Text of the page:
On the commodities markets, West Texas Intermediate crude oil is US$53.44 per barrel. Brent crude is US$62.42 per barrel.

Buoyed by the broader marker rally, both WTI and Brent bounced about US$1.00 per barrel since this time yesterday.

The current price is right in the middle of the range I expect to see crude trading in 2019.

Anywhere below US$50 per barrel for WTI will see many US shale-oil producers struggle to turn a profit. Anywhere above US$60 per barrel should see an even greater surge in US production.

And US oil producers are already on a record tear. From Bloomberg:

Crude supply will average 12.41 million barrels a day this year and 13.2 million in 2020, the U.S. Energy Information Administration said on Tuesday, up more than 300,000 barrels a day from the previous month’s estimates.

If the EIA’s estimates prove correct, the US will set a new production record for the third year in a row. And it should see the US becoming a net exporter of crude next year.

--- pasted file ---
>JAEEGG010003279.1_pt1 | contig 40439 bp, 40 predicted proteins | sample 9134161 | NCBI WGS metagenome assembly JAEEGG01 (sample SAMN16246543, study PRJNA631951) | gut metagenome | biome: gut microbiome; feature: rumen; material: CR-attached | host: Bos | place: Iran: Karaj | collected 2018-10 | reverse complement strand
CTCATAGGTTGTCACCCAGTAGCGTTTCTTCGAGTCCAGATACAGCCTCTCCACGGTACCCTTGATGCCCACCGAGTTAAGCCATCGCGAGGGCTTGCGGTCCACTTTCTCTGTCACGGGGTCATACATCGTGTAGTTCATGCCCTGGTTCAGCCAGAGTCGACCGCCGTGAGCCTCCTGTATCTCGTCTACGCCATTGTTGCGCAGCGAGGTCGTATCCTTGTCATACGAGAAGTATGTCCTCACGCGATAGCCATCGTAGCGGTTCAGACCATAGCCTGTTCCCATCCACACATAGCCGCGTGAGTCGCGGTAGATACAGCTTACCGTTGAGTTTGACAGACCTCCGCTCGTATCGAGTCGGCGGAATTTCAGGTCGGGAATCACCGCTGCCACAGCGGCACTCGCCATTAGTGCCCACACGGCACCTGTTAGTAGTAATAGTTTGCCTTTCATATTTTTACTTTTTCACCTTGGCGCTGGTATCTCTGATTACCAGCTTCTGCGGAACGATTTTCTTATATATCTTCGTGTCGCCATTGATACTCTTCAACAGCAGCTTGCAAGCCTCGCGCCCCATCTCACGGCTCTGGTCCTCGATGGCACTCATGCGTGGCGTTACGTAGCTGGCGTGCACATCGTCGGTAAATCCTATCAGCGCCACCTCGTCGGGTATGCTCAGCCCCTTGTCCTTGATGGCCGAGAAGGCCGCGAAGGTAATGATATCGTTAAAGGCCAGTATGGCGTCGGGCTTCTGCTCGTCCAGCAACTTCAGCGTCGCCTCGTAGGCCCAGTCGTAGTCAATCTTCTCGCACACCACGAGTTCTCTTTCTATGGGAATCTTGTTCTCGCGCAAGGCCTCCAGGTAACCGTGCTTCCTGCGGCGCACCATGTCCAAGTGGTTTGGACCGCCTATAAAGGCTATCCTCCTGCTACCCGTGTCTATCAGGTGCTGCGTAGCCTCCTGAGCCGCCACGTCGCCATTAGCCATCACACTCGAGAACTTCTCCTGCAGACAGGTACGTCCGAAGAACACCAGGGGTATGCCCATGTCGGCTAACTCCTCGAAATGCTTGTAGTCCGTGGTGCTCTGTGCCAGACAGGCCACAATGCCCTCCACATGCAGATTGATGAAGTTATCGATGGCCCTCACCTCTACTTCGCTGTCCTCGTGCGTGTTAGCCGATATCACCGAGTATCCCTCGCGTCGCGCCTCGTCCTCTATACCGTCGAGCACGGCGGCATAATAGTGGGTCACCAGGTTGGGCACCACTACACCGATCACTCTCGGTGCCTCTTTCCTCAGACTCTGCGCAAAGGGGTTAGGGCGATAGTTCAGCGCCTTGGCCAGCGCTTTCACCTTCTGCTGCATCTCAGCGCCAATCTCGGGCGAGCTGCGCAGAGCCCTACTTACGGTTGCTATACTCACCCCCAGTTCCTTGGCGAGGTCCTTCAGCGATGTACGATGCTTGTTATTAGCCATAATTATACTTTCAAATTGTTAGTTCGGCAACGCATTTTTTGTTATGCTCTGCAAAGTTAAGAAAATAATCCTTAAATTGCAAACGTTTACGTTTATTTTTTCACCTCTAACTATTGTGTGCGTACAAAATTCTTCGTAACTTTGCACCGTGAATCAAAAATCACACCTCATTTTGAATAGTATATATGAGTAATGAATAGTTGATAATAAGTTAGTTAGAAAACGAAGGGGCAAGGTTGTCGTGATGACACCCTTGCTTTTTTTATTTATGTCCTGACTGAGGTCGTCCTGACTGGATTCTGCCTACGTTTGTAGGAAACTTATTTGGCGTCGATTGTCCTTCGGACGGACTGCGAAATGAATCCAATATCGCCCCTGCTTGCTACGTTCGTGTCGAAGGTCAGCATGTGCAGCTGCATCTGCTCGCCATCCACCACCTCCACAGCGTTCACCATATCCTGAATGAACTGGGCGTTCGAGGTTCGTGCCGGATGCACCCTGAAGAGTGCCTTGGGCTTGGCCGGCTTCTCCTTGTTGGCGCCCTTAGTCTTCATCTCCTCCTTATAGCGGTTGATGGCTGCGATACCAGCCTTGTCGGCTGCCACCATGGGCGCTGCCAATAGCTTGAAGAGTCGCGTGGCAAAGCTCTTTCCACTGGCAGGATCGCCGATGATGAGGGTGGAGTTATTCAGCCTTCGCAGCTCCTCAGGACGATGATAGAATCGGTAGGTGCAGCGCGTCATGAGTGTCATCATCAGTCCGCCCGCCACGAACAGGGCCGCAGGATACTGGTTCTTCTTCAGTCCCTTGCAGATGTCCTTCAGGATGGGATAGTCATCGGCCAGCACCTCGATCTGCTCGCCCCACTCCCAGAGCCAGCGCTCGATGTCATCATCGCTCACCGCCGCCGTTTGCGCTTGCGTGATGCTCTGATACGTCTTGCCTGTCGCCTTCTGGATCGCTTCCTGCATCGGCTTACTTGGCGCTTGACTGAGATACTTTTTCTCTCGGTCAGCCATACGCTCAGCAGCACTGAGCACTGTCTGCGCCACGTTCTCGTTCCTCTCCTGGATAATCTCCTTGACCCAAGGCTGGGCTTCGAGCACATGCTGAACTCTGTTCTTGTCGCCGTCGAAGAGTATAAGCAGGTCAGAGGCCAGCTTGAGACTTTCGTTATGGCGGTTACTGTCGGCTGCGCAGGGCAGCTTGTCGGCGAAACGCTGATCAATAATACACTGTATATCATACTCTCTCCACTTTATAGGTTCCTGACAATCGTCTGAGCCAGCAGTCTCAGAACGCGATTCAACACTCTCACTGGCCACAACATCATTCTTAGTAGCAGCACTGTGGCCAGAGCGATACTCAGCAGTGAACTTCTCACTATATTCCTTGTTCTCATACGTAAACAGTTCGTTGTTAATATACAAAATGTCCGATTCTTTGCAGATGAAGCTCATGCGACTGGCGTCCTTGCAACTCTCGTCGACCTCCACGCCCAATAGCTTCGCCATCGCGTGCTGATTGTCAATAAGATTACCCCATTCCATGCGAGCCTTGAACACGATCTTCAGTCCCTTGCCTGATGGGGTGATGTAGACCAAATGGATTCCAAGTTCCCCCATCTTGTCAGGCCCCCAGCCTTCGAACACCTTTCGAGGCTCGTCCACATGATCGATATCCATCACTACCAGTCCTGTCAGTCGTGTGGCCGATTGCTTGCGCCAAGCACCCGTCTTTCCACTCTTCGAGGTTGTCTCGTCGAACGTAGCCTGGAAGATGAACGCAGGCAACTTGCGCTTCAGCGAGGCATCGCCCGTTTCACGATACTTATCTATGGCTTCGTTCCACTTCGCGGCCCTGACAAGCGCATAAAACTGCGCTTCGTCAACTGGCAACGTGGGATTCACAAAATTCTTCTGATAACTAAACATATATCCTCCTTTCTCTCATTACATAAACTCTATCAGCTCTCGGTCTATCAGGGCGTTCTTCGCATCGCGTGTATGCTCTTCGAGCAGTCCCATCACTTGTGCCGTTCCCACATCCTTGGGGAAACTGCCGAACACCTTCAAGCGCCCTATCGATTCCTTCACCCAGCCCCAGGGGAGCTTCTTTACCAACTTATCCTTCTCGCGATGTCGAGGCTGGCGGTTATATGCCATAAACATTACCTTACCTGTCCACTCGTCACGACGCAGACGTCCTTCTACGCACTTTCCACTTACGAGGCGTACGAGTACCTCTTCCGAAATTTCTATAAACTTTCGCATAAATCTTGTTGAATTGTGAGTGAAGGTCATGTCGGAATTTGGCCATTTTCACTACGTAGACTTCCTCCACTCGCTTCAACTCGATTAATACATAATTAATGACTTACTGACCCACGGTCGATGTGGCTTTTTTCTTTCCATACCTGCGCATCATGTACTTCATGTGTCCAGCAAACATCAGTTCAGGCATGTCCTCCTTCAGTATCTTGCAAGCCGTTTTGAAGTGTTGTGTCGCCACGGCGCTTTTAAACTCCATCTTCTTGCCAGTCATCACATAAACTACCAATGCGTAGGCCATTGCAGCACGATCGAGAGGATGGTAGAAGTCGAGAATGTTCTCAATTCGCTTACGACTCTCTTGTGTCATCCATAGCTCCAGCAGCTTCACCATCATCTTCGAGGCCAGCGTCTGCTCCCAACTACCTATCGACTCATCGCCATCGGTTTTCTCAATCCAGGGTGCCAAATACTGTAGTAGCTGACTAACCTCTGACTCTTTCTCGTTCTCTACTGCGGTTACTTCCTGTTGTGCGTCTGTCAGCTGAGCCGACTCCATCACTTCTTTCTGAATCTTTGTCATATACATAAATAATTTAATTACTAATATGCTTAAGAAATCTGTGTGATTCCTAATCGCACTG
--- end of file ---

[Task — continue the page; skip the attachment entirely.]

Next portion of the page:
That news is sure to send a fresh shiver down OPEC’s back.

Or I should say OPEC+, to be precise. That’s the expanded cartel, formed two years ago, which now includes 24 nations.

They’d all like to avoid a supply glut. And the block recently agreed to reduce output to boost prices. But with member states’ cash hungry governments eyeing tens of millions of dollars in potential lost revenue, enforcing those agreements tends to prove trickier than putting pen to paper.

That’s especially so when two of your partners are the ever-reliable governments of Russia and Kazakhstan. As Bloomberg reports:

Russia, the biggest non-OPEC producer in the alliance, pushed back the schedule for full implementation of its cutback by a month, without giving any explanation. Full compliance won’t be reached until May, Energy Minister Alexander Novak said on Feb. 4, having previously said this would be achieved within the first quarter.